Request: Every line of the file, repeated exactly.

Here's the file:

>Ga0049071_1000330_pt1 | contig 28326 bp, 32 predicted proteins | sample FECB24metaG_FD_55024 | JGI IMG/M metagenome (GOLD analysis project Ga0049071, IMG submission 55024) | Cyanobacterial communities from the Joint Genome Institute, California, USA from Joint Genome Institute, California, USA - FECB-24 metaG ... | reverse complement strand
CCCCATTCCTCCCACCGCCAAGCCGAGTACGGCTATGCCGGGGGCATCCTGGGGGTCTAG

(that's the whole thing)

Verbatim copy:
>Ga0049071_1000330_pt1 | contig 28326 bp, 32 predicted proteins | sample FECB24metaG_FD_55024 | JGI IMG/M metagenome (GOLD analysis project Ga0049071, IMG submission 55024) | Cyanobacterial communities from the Joint Genome Institute, California, USA from Joint Genome Institute, California, USA - FECB-24 metaG ... | reverse complement strand
CCCCATTCCTCCCACCGCCAAGCCGAGTACGGCTATGCCGGGGGCATCCTGGGGGTCTAG